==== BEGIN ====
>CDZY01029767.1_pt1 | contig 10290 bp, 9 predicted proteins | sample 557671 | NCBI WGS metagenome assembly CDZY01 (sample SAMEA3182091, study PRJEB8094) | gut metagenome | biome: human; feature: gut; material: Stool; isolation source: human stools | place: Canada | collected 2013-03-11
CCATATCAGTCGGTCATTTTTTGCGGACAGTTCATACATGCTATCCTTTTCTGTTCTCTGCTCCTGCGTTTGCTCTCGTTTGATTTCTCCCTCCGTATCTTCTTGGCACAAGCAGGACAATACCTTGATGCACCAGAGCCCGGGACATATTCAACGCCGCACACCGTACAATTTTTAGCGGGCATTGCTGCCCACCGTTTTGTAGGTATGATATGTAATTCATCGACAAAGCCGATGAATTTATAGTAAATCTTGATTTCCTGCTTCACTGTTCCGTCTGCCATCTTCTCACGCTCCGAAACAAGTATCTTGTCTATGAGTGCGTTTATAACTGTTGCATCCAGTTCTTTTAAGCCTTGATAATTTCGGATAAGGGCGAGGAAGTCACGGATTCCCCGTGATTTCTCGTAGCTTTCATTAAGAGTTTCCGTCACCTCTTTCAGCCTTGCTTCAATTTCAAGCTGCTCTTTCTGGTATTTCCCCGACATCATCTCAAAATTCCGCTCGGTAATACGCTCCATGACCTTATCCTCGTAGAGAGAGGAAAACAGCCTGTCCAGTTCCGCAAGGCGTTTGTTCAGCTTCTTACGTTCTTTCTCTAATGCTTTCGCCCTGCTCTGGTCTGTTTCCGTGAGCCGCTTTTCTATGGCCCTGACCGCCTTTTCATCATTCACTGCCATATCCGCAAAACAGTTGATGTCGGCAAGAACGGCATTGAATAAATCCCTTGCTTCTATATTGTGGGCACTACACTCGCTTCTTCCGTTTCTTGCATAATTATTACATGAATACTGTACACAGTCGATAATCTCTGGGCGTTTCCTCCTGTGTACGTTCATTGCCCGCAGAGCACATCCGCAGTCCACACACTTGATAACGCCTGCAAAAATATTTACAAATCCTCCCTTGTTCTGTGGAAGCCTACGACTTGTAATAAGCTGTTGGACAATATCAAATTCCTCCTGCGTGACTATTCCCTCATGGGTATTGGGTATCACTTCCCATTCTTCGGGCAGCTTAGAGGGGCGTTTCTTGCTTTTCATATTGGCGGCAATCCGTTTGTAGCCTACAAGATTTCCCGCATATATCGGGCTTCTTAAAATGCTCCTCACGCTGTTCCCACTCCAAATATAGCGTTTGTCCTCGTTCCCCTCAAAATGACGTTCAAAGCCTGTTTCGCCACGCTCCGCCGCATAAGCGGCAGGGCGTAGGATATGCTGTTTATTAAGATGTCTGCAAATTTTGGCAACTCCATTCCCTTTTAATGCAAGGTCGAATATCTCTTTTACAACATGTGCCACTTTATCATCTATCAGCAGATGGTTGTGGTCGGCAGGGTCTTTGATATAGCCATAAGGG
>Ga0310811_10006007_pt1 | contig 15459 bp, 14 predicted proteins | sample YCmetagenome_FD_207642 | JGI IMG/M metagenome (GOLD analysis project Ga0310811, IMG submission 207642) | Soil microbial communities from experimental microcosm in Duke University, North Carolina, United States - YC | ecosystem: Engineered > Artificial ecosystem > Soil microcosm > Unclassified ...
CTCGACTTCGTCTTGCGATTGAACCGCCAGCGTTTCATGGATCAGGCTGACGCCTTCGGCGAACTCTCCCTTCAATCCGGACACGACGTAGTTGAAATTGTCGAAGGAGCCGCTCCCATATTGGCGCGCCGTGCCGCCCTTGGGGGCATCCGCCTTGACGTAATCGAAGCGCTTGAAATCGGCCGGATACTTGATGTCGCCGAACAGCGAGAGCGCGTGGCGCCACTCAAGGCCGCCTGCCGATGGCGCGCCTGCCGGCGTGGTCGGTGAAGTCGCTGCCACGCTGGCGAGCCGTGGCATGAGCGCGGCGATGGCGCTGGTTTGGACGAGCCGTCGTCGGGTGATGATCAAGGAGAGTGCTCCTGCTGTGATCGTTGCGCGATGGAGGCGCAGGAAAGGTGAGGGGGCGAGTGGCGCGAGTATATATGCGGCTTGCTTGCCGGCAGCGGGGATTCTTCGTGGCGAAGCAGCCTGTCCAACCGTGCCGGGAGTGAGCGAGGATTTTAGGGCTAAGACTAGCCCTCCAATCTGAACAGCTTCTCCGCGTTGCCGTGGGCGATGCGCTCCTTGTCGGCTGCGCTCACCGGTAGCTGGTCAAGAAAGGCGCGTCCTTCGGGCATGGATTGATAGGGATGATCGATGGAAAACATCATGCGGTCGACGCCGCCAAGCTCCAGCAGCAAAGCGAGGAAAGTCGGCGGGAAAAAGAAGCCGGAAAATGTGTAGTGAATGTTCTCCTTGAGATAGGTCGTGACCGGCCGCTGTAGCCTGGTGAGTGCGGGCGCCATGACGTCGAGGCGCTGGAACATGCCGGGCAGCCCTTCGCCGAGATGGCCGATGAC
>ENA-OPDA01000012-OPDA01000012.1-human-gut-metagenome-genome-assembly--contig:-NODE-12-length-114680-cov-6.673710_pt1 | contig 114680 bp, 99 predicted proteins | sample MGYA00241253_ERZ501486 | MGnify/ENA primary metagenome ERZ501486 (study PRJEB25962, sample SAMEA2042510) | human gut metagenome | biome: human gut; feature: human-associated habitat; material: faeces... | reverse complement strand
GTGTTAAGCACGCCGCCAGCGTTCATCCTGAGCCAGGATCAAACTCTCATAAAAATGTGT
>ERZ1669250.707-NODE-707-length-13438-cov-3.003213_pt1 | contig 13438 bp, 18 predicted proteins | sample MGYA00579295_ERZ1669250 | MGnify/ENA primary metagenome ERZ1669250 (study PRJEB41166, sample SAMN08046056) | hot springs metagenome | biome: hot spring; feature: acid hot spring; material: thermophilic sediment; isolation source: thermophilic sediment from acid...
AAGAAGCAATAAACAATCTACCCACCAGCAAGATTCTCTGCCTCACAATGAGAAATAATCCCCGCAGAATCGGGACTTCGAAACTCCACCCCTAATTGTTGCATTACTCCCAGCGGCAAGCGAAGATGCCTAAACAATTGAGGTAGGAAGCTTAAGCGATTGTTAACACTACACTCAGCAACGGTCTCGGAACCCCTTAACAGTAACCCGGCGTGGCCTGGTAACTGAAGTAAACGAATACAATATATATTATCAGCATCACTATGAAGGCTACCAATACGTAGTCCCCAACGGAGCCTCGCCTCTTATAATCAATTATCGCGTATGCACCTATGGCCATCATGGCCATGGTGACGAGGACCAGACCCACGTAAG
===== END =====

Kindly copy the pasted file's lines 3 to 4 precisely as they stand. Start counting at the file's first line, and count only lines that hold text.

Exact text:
>Ga0310811_10006007_pt1 | contig 15459 bp, 14 predicted proteins | sample YCmetagenome_FD_207642 | JGI IMG/M metagenome (GOLD analysis project Ga0310811, IMG submission 207642) | Soil microbial communities from experimental microcosm in Duke University, North Carolina, United States - YC | ecosystem: Engineered > Artificial ecosystem > Soil microcosm > Unclassified ...
CTCGACTTCGTCTTGCGATTGAACCGCCAGCGTTTCATGGATCAGGCTGACGCCTTCGGCGAACTCTCCCTTCAATCCGGACACGACGTAGTTGAAATTGTCGAAGGAGCCGCTCCCATATTGGCGCGCCGTGCCGCCCTTGGGGGCATCCGCCTTGACGTAATCGAAGCGCTTGAAATCGGCCGGATACTTGATGTCGCCGAACAGCGAGAGCGCGTGGCGCCACTCAAGGCCGCCTGCCGATGGCGCGCCTGCCGGCGTGGTCGGTGAAGTCGCTGCCACGCTGGCGAGCCGTGGCATGAGCGCGGCGATGGCGCTGGTTTGGACGAGCCGTCGTCGGGTGATGATCAAGGAGAGTGCTCCTGCTGTGATCGTTGCGCGATGGAGGCGCAGGAAAGGTGAGGGGGCGAGTGGCGCGAGTATATATGCGGCTTGCTTGCCGGCAGCGGGGATTCTTCGTGGCGAAGCAGCCTGTCCAACCGTGCCGGGAGTGAGCGAGGATTTTAGGGCTAAGACTAGCCCTCCAATCTGAACAGCTTCTCCGCGTTGCCGTGGGCGATGCGCTCCTTGTCGGCTGCGCTCACCGGTAGCTGGTCAAGAAAGGCGCGTCCTTCGGGCATGGATTGATAGGGATGATCGATGGAAAACATCATGCGGTCGACGCCGCCAAGCTCCAGCAGCAAAGCGAGGAAAGTCGGCGGGAAAAAGAAGCCGGAAAATGTGTAGTGAATGTTCTCCTTGAGATAGGTCGTGACCGGCCGCTGTAGCCTGGTGAGTGCGGGCGCCATGACGTCGAGGCGCTGGAACATGCCGGGCAGCCCTTCGCCGAGATGGCCGATGAC